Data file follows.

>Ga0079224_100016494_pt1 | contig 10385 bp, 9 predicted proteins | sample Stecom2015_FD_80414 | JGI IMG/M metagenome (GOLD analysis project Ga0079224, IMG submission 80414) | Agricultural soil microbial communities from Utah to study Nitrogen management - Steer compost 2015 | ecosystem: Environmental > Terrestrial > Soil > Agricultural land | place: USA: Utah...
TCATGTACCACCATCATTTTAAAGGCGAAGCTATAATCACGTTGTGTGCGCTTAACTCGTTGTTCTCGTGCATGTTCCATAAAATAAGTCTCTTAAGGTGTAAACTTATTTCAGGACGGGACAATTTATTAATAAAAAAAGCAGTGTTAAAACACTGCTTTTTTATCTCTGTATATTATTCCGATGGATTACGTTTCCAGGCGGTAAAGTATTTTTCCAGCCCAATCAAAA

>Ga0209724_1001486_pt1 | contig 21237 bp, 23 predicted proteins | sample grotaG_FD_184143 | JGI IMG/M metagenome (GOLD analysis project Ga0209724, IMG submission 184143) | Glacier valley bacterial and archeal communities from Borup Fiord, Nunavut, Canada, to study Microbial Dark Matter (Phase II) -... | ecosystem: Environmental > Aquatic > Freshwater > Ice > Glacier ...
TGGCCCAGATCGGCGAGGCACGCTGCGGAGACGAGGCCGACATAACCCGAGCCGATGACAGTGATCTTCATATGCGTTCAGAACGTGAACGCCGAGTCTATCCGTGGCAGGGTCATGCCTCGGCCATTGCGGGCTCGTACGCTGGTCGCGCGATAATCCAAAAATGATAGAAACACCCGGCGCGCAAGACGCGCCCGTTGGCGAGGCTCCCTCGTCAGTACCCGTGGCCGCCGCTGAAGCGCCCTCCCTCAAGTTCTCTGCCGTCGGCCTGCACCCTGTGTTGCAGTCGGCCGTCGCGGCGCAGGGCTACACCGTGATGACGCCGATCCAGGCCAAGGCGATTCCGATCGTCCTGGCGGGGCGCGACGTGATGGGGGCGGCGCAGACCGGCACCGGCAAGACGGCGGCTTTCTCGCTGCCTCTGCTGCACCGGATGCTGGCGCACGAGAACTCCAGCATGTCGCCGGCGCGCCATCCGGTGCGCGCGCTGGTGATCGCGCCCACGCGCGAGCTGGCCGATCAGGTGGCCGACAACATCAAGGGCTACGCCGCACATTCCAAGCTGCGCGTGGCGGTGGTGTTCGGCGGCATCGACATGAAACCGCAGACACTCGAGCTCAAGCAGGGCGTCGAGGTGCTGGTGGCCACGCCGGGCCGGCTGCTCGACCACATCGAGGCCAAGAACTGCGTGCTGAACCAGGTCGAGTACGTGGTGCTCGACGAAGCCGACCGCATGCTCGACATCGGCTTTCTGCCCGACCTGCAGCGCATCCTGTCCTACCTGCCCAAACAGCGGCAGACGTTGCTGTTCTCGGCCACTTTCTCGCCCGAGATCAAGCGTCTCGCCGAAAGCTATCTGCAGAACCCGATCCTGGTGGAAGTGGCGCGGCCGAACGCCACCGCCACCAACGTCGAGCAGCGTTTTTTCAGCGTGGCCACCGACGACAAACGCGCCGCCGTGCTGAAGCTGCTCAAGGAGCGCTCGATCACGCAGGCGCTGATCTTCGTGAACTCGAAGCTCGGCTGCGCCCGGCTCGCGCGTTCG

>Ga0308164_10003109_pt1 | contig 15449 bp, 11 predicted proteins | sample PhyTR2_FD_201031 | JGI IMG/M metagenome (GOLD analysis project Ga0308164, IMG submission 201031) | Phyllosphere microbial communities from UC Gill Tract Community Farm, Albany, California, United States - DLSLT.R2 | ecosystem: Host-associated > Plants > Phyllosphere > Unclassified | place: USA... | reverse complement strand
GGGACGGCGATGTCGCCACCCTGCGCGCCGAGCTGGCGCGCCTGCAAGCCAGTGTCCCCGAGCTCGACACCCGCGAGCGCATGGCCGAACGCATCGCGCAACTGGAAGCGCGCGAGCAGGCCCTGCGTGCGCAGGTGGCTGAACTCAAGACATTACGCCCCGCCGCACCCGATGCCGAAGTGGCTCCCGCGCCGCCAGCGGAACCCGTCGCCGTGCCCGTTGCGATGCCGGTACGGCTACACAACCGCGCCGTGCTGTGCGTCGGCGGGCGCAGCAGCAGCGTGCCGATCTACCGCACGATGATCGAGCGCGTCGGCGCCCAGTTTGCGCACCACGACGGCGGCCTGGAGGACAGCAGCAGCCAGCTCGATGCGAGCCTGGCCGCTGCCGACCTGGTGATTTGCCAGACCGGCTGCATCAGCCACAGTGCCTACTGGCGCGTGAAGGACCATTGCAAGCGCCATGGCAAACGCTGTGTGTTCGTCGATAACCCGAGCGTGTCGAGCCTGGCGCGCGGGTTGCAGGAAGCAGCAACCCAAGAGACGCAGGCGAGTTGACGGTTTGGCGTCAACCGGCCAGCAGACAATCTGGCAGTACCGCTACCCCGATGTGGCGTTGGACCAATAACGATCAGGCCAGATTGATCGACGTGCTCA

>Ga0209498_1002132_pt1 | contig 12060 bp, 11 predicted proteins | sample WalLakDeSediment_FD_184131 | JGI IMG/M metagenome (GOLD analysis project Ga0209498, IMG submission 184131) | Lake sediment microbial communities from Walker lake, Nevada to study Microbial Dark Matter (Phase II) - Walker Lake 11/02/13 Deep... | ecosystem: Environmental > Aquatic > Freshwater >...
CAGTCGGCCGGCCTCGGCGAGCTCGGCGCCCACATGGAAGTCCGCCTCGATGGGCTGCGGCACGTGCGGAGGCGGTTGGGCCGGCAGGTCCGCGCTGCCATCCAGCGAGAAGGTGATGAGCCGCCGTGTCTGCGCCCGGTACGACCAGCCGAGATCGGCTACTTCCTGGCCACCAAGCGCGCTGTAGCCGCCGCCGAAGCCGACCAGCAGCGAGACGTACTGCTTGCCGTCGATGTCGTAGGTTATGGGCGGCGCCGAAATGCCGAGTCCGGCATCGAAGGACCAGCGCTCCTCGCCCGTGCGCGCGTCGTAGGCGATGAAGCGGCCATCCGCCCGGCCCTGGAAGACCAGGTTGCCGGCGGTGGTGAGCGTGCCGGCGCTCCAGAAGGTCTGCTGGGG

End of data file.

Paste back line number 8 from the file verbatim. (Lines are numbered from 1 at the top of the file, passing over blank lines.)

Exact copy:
CAGTCGGCCGGCCTCGGCGAGCTCGGCGCCCACATGGAAGTCCGCCTCGATGGGCTGCGGCACGTGCGGAGGCGGTTGGGCCGGCAGGTCCGCGCTGCCATCCAGCGAGAAGGTGATGAGCCGCCGTGTCTGCGCCCGGTACGACCAGCCGAGATCGGCTACTTCCTGGCCACCAAGCGCGCTGTAGCCGCCGCCGAAGCCGACCAGCAGCGAGACGTACTGCTTGCCGTCGATGTCGTAGGTTATGGGCGGCGCCGAAATGCCGAGTCCGGCATCGAAGGACCAGCGCTCCTCGCCCGTGCGCGCGTCGTAGGCGATGAAGCGGCCATCCGCCCGGCCCTGGAAGACCAGGTTGCCGGCGGTGGTGAGCGTGCCGGCGCTCCAGAAGGTCTGCTGGGG